Former Republican Senator from Nebraska Chuck Hagel came under intense questioning from his former colleagues Thursday, being cross-examined in prosecutorial style by fellow Republicans John McCain of Arizona and Lindsey Graham of South Carolina as the Senate Armed Services Committee opened hearings on President Obama's nomination of Hagel for Secretary of Defense.
Perhaps the most contentious questioning came from McCain, a fellow Vietnam veteran and former political ally of Hagel, when McCain insisted on a "yes" or "no" answer from the former senator on whether he was wrong in calling the 2007 troop surge in Iraq the "worst foreign policy disaster since Vietnam."
When Hagel began to respond with an explanation, McCain several times interrupted to insist on a "yes" or "no" answer, after which Hagel could "elaborate."
"Well, I'm not going tot give you a 'yes' or 'no,'" Hagel said, insisting that the answer was much more complicated.
"Let the record show he refused to answer," said McCain. Hagel said that some 1,200 more Americans lost their lives during the surge, which many have credited with reducing the level of violence and stemming the terrorist tide in Iraq, but that he was willing to "let history be the judge" of whether the benefits were worth the cost. McCain said history had already rendered its judgment.
"And you were on the wrong side," he told Hagel. The Arizona senator and 2008 presidential nominee said Hagel's opposition to the surge and his refusal yesterday to answer whether he was right or wrong at the time will weigh heavily on whether or not he will vote to confirm Hagel to head the Department of Defense.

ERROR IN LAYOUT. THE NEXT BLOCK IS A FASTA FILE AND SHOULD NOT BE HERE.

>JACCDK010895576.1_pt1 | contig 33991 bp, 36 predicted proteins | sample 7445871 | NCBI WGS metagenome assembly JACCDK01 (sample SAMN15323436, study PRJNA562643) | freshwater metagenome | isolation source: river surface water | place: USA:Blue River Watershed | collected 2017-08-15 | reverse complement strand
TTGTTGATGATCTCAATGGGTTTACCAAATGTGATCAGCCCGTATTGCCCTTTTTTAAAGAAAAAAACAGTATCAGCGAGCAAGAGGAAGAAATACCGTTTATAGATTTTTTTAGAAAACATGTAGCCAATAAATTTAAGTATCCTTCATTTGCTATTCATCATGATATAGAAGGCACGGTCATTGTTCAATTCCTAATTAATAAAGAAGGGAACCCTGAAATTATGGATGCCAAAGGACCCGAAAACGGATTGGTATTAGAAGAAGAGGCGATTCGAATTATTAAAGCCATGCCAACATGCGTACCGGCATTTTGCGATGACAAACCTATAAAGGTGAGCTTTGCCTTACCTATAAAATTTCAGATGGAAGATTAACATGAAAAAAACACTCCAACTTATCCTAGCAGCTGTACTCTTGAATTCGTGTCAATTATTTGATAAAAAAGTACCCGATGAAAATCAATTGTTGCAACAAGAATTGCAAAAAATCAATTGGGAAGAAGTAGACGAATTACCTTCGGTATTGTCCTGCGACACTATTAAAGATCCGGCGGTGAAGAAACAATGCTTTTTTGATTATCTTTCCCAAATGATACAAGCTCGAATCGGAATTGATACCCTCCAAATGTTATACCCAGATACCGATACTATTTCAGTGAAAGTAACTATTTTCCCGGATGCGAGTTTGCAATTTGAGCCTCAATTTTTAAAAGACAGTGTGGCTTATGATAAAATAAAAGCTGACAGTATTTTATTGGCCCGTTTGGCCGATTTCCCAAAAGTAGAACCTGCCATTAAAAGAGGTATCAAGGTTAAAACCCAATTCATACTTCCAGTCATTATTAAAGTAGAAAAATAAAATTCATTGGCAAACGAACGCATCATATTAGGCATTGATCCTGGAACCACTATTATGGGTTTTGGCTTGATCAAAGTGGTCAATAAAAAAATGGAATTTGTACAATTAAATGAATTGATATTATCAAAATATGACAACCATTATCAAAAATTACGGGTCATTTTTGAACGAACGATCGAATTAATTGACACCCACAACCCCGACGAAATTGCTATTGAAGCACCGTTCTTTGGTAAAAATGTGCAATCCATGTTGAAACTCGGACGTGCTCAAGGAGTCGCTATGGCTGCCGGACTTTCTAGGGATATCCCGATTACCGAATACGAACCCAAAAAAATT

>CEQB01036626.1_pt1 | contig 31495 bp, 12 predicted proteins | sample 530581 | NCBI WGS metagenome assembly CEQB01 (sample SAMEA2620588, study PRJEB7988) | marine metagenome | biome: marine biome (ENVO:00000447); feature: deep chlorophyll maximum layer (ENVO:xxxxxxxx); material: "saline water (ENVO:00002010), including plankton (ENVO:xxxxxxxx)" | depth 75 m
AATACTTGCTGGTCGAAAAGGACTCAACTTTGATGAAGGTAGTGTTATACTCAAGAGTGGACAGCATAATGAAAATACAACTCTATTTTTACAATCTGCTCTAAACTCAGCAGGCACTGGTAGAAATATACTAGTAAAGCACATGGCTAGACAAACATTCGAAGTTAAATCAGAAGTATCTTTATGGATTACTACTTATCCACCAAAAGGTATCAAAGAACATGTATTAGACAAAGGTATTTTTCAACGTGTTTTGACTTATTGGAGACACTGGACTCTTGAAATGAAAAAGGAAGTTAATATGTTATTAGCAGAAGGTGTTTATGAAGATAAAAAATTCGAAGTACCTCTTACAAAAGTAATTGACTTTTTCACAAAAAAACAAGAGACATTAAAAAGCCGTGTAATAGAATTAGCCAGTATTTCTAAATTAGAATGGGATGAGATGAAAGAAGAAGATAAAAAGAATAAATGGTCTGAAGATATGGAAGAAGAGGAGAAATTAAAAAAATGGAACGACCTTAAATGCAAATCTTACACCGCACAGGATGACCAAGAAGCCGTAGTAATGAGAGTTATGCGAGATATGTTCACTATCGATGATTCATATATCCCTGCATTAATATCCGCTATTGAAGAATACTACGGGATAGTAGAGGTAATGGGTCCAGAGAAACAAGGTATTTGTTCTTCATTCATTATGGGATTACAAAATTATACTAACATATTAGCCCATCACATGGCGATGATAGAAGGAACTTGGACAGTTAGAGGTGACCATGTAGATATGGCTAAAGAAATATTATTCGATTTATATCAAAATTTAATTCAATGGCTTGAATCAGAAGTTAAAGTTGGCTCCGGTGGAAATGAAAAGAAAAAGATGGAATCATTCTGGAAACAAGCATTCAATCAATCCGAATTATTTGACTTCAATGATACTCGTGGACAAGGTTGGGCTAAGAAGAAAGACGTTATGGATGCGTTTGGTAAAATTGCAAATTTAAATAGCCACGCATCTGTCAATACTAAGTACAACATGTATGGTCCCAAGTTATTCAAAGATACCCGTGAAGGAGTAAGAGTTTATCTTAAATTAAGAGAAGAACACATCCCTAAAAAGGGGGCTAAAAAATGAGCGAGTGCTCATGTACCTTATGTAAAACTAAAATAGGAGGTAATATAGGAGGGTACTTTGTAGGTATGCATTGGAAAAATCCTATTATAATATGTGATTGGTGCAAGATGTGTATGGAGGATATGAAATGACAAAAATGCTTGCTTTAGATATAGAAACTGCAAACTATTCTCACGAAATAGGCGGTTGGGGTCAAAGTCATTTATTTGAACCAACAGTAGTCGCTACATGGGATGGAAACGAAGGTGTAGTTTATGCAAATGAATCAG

McCain and Hagel are both decorated veterans of the Vietnam War. Hagel was wounded in that conflict and McCain, a Navy pilot, was shot down and imprisoned for five and one-half years in the infamous "Hanoi Hilton" prison compound in North Vietnam. McCain was a Navy officer, while Hagel was a combat NCO. If confirmed, Hagel would be the first veteran from the enlisted ranks to serve as Secretary of Defense.
The two were friends and allies in the Senate, but a rift began when Hagel began to question the war in Iraq and opposed the surge. Though he campaigned with McCain when the Arizonan sought the GOP presidential nomination in 2000, he did not support him in either the 2008 primaries or in the general election campaign against Barack Obama. Hagel even traveled with Obama, then the junior senator from Illinois, to Iraq and Afghanistan.
Lindsey Graham, McCain's closest ally in recent years, also questioned Hagel carefully over the former senator's comment that Congress had sometimes been "intimidated by the Jewish lobby" into doing dumb things. Hagel said he shouldn't have said "Jewish," but rather the "pro-Israel lobby." He also retracted the word "intimidated" and said the word he should have used was "influenced." Asked by Graham if he could name one "dumb thing" the United States had done because of Israeli influence, Hagel said he could not. Asked if Israel had been guilty of war crimes, Hagel said it had not.